Jelly Roll Gets Choked Up On Joe Rogan’s Podcast Talking About His Mother’s Mental Health Struggles And How She Inspired Him To Write Music

Jelly Roll country music
Spotify/Joe Rogan Experience

Jelly Roll has quite a story to tell.

The rapper-turned-country artist has a new album called Whitsitt Chapel due out everywhere soon on June 2nd, and today, he appeared on the massive Joe Rogan Experience podcast.

They talked about everything from his growing up in Nashville, to him going in and out of prison from a young age, being a rapper, and of course, his forthcoming country project.

Jelly, whose real name is Jason DeFord, has a pretty incredible personal comeback story, spending much of his early life in Music City in and out of the prison system.

He first entered the juvenile system at the age of 14, and spent his late teens and early 20s in and out of jail on charges like aggravated robbery and drug possession with intent to deliver.

And he told host Joe Rogan that he’s always made music to help himself and others get through hard times, specifically inspired by his mother, who struggled with severe mental health issues when he was a child.

Jelly says that she would rarely even leave her room, and when she did, it was to go put on a record in the kitchen. He understandably got really choked up telling story, wiping away a tear as he explained:

“I want to help people, Joe. My music has always been therapeutic. My music has always been for people. What got me into music was my mother.

So my mother was a woman who struggled with extreme mental health issues and drug addiction, and she would never come out of her room, Joe. And she would come downstairs and she’d throw a record on, and she’d light a cigarette at the table.

And dude, I would watch the house change. Brothers, sisters, cousins coming from across the street, we lived in a real tight neighborhood. Poor people, you know? Neighbors coming over, her friends start flooding the house.”

He continued, saying that she would tell stories about the songs she played, and they all just believed whatever she said, because they didn’t have Google back then:

“And she held court, Joe, I would watch our kitchen turn into a nightclub. And she’d start tellin’ stories, and listen, we didn’t have Google, we had to believe the bitch back then, you know what I’m sayin’?

So she would be like, ‘James Taylor wrote this about his drug addicted mother’ or something and play ‘Fire and Rain.’ Or she’d be like like, Bette Midler wrote ‘The Rose’ about… and we’re just all captivated.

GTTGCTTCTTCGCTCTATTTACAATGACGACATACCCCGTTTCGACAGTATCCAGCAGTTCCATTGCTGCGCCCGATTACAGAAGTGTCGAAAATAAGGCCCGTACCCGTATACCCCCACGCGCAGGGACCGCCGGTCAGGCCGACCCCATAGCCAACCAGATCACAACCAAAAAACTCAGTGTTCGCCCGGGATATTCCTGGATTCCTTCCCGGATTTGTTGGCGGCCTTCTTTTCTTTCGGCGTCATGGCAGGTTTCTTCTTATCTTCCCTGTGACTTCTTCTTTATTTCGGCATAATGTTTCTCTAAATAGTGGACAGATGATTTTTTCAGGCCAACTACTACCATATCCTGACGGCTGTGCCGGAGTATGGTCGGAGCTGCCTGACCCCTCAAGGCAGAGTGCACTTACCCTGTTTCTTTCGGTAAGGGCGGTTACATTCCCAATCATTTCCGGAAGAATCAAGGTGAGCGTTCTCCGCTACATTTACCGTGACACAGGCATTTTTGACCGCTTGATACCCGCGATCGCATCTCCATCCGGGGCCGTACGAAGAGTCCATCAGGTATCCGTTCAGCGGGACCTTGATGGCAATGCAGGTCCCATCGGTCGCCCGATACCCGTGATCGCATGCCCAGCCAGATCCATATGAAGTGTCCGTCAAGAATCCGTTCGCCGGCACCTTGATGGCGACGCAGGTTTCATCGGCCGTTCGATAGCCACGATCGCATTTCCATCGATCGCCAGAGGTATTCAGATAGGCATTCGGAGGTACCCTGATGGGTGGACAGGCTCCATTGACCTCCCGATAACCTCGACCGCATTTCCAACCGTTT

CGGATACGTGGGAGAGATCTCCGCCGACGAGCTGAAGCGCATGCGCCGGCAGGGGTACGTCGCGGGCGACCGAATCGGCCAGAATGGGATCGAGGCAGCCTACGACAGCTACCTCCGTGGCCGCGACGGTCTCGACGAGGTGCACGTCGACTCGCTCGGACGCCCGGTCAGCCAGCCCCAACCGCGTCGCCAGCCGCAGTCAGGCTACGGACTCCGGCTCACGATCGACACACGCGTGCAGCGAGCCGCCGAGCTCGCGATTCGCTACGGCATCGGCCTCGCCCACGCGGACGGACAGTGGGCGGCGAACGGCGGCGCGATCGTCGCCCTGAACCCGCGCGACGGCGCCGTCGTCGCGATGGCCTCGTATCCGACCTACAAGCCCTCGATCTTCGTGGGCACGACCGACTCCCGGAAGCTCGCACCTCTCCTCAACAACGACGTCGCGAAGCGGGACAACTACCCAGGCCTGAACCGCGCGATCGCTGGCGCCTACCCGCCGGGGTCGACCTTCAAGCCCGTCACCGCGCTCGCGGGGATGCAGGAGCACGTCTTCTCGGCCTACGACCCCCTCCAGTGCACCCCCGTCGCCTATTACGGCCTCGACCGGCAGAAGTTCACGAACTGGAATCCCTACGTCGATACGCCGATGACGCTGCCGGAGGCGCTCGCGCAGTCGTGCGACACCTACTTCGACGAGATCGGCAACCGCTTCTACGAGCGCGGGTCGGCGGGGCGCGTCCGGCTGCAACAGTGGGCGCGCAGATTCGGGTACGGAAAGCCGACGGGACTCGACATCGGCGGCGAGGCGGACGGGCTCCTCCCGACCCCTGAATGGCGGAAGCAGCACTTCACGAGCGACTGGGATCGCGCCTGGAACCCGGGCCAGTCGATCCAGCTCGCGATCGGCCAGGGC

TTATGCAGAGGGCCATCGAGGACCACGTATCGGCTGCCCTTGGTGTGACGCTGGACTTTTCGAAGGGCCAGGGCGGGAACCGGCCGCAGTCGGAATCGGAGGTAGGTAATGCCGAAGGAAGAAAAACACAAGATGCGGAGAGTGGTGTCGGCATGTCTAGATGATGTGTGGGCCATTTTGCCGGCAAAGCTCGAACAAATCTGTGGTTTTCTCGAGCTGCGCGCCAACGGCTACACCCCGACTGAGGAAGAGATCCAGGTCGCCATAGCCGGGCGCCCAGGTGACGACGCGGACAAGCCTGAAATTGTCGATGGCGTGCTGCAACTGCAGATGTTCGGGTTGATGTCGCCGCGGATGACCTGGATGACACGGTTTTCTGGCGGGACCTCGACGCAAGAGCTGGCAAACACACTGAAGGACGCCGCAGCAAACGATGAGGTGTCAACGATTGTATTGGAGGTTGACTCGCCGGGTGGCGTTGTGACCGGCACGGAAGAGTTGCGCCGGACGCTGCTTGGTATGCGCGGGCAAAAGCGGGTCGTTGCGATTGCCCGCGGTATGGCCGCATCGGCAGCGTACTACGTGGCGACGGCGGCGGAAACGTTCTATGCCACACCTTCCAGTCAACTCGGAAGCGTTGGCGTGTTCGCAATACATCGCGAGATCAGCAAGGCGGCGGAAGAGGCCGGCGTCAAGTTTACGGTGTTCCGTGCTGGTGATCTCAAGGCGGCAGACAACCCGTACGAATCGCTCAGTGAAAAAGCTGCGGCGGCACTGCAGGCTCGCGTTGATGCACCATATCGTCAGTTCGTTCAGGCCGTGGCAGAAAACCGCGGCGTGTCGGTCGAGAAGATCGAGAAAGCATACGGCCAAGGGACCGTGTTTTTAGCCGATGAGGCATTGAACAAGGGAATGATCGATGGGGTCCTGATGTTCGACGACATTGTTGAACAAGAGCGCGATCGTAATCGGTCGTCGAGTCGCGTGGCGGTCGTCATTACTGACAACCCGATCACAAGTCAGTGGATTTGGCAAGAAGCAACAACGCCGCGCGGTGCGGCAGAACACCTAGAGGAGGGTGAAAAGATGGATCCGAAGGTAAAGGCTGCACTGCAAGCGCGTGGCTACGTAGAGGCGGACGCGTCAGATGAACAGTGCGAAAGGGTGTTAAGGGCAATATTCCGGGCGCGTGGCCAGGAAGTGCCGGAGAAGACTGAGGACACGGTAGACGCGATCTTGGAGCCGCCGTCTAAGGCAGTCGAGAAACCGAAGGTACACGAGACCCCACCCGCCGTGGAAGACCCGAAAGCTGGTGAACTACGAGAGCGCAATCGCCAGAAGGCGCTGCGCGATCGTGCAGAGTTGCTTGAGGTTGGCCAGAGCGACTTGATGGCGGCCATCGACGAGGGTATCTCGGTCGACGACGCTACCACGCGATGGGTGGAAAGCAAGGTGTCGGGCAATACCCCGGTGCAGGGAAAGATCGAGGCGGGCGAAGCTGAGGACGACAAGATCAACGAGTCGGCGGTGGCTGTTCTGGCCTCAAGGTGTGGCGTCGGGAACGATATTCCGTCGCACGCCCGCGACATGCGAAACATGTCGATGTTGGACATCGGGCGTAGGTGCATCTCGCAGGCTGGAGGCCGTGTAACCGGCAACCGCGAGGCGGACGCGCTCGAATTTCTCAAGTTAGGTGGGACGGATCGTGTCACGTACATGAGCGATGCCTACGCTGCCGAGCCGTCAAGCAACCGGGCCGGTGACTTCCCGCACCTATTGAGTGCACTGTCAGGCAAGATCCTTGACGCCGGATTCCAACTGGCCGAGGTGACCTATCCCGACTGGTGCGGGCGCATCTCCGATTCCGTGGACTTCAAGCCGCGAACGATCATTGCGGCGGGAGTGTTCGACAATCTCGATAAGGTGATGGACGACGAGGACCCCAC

And then she’d play ‘The Rose’ and we’re all cryin’ in the kitchen together. And I didn’t understand, ‘cuz I’m a kid, right? But something changed in her when the record went on, is how I looked at it.”

Jelly noted that there was obviously a lot more going on with her that he was unaware of because he was a child, but he did realize that the only time she’d leave her room was because of the music.

He added that he spent his “whole life writing songs for her,” not realizing for a while that he was writing it for many people who were also “addicted and broken”:

“I didn’t know anything about drug addiction, anything about schizophrenia or bipolar or any of the stuff she was dealing with, her manic depression back then, what they call it, I didn’t know any of this.

I just knew that this lady never fuckin’ leaves that room, and when she does, it seems like the music does it. So I spent my whole life writing songs for her. I indirectly was writing these songs for the addicted and the broken, you know what I mean? Because that’s what I was seeing.

I found purpose in the music. And like I tell people, if I was gonna do it for money, like any sane fuckin’ comedian or musician, I’d have quit 10 years ago, ‘cuz fuck, I didn’t make any for 15 years…

I just knew that it was always helping people, because I had seen how it helped my mother and I knew the power of music.”

I mean, I don’t know know how you can’t love everything about Jelly Roll and his story.

He comes across as such a down to earth, authentic, and humble person who really does care deeply about his music and the people who listen to it with no other motives or intentions.

You can watch the full clip below, it’s well-worth your time to do so:

Jelly Roll also recently debuted a song from the album with Lainey Wilson at the ACM Awards called “Save Me”:

“Need A Favor”

A beer bottle on a dock



A beer bottle on a dock